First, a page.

Wednesday, November 18, 2015

Nopi Corn Cakes....wowza

So the new Ottolenghi cookbook NOPI is not for the beginner cook, but ok, there are a few recipes that we can make on a regular weeknight without a major production.

This is one of them.

I had all the ingredients in the house.

It's not fresh corn season in NJ, so I used a bag of frozen white corn.

OMG. These are dangerous little things.
They are fantastic.
Nothing like a corn muffin at all....almost like an airy quiche or souffle.

The unusual combination of tarragon, toasted fennel seed, cumin and celery seed make these little cakes crazy good, (and the fennel seed is from my garden last year).

The original recipe wants you to use corn husks to be really authentic......and if you can't use the husks, then fit parchment paper into muffin tins for a nice effect.

Would you believe I had no parchment paper left? So I used these great wax coated paper liners that peel off with ease.

The recipe makes 6 muffins.

I might serve these instead of stuffing at Thanksgiving, but there could be mutiny.
I did a trial turkey day run last week.

Nopi's Corn Cakes (adapted from the book by Yotam Ottlenghi with the same name). makes 6 muffins

5 medium ears of corn, husked and sliced off the cob or a 1 lb. of frozen corn, defrosted
3 small shallots, chopped
3 cloves garlic, chopped
1 tsp fennel seeds, toasted
1 tsp ground cumin
1 tsp celery seeds
1 tsp dried tarragon, 1/2 oz. if using fresh
1 tsp baking powder
1/3 cup (5 tbsp) melted butter
2 large eggs, yolks & whites separated
2 tbsp flour
6 chunks of good quality feta cheese
sea salt & pepper

Preheat the oven to 375F and grease or spray 6 muffin liners.

In a food processor, combine the corn, shallots, garlic, fennel seeds, cumin, celery seeds, tarragon and baking powder in 4 whizzes. It should be chunky.

Next add in the melted butter and egg yolks plus 2 tbsp flour, salt & black pepper.

Whiz another few times to combine. Don't overprocess.

Dump everything into a large bowl.

In a clean bowl, beat the egg whites until soft peaks. Yes, I do this with a whisk and muscles and it is my least favorite chore besides pitting cherries.....I am too lazy to take out my hand mixer.

In 3 additions, fold in the egg whites into the corn batter, gently. Just to combine.

Scoop the batter evenly into the 6 prepared muffin tins and using your hands, push a cube of feta cheese into the center of each little cake/muffin. The batter will bake up around the cheese, I promise.

Bake for 25-30 minutes, until puffed and golden.
Let fully cool.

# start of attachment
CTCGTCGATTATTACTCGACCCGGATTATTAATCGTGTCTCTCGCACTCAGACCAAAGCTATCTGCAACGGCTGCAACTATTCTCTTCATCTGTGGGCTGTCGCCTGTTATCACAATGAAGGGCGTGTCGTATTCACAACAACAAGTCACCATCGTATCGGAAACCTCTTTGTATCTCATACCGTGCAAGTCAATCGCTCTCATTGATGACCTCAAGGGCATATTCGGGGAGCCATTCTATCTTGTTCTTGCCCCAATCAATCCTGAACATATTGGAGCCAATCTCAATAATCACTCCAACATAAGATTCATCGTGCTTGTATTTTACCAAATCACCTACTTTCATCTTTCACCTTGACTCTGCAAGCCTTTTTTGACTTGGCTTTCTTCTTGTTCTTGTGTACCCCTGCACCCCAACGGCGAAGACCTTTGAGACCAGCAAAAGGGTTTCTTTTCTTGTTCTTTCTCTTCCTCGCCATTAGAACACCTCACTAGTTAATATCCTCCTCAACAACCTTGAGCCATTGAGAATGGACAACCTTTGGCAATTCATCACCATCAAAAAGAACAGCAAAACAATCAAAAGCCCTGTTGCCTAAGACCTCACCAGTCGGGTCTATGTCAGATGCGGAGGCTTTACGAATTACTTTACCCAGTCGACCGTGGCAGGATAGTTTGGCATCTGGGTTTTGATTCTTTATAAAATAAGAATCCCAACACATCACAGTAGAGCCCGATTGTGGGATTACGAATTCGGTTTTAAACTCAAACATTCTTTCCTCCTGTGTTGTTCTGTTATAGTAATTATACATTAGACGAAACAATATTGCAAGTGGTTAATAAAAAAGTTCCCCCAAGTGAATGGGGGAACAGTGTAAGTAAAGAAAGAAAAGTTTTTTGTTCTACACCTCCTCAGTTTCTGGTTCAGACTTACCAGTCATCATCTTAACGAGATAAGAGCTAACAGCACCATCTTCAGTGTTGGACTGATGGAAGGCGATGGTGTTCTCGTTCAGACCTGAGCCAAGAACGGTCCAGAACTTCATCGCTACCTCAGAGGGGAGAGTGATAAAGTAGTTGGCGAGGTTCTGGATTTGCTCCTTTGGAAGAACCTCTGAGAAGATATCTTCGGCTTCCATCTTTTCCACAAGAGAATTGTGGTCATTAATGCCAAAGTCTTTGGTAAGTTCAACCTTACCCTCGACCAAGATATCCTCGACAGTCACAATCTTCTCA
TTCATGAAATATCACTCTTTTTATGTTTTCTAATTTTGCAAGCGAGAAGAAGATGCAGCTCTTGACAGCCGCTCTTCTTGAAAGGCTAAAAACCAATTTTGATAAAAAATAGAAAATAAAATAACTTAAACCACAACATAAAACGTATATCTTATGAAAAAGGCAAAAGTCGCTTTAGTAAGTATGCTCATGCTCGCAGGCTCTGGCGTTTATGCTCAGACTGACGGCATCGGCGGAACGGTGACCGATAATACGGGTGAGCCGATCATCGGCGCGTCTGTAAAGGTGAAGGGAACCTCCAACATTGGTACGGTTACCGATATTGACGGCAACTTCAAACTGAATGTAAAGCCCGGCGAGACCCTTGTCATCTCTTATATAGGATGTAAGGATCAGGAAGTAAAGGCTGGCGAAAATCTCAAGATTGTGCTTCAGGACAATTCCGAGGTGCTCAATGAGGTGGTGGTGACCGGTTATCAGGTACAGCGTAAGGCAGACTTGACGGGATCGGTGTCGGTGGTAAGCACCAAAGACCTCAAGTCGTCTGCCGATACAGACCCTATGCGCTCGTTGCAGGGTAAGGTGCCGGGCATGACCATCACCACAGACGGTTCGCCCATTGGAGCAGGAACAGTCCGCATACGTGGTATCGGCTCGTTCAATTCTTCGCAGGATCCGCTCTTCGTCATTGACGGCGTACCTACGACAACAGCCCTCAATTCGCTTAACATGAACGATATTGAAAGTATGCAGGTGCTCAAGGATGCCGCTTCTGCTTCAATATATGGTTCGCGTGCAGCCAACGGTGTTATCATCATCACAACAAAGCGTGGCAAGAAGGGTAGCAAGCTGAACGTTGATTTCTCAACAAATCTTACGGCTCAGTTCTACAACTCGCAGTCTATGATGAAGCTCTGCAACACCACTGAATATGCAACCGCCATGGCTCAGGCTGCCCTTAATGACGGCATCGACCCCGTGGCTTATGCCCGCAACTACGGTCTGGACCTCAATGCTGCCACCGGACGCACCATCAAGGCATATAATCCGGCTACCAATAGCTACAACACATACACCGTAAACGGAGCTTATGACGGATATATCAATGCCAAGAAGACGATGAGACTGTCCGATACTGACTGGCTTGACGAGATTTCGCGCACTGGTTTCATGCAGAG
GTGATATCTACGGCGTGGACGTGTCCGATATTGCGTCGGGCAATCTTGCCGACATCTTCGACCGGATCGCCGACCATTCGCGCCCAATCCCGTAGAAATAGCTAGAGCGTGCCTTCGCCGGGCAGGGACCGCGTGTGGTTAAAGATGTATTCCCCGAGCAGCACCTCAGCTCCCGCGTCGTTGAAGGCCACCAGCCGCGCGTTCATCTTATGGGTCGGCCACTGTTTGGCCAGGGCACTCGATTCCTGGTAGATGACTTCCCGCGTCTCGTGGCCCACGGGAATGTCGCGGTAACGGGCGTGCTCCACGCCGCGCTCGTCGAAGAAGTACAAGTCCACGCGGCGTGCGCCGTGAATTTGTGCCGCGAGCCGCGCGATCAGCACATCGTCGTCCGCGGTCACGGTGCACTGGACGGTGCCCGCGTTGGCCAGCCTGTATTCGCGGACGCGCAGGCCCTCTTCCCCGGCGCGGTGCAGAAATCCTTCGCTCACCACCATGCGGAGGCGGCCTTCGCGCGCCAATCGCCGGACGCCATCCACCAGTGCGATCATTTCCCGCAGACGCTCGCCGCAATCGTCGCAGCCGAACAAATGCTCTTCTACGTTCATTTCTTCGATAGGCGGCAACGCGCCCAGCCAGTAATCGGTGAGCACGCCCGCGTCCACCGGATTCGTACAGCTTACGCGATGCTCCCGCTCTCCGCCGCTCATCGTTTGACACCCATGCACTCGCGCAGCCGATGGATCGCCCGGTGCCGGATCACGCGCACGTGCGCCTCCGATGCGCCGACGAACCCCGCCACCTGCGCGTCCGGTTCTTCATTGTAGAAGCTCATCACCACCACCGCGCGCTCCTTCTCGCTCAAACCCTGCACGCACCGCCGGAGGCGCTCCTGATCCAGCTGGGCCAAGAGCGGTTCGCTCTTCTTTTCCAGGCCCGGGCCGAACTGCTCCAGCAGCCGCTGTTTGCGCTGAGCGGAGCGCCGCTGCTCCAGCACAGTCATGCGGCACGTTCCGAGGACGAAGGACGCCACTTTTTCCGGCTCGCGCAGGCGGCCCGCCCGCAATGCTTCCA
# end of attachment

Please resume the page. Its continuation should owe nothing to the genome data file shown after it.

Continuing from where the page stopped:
I think I will make the batter, then bake them up just before serving the bird.



Anonymous said...


Wow! Can I come over to your house for Thanksgiving!?

Looks fantastic! Those corn cakes look amazing....


Ciao Chow Linda said...

I took out that book from the library - something I frequently do with new cookbooks before deciding whether to buy them - and returned it right away. The recipes were far more complex than his previous cookbooks. But this one - well you've made it look easy - and delicious. I'm off to buy some tarragon.

Katie C. said...

I think I might make a test run with these too. Two questions: 1) do you think these would overflow a standard muffin? And 2) do they deflate or could they be reheated after cooking? If they are too big for the standard muffin tin, what about using a Pyrex cup? Ok, that was three. Who says I can count!

I do the same thing as Ciao Chow Linda. I am a huge library user. I'll have to put my name on the list for this cookbook.

Natalia said...

You are amazing when it comes to new recipes! These corn cakes look fabulous and if not for a side Thanksgiving dish, would make for a great lunch dish anytime in the fall.

Fennel seeds from your garden - wow! I'm lucky if my dill, parsley and rosemary survive indoors after summer..

I also like your paper liners - they make the corn cakes look fancy.

Stacey Snacks said...

Katie C.
I would use a standard paper muffin liner in a standard size muffin tin for these....they are not muffins, they don't rise too much. They are more eggy, like a dense quiche. No pyrex, they will stick.

The fennel seeds are from actually 2 summers ago, when the plant goes to seed, you pick them, then dry them. I have them in a tightly sealed jar, they are wonderful!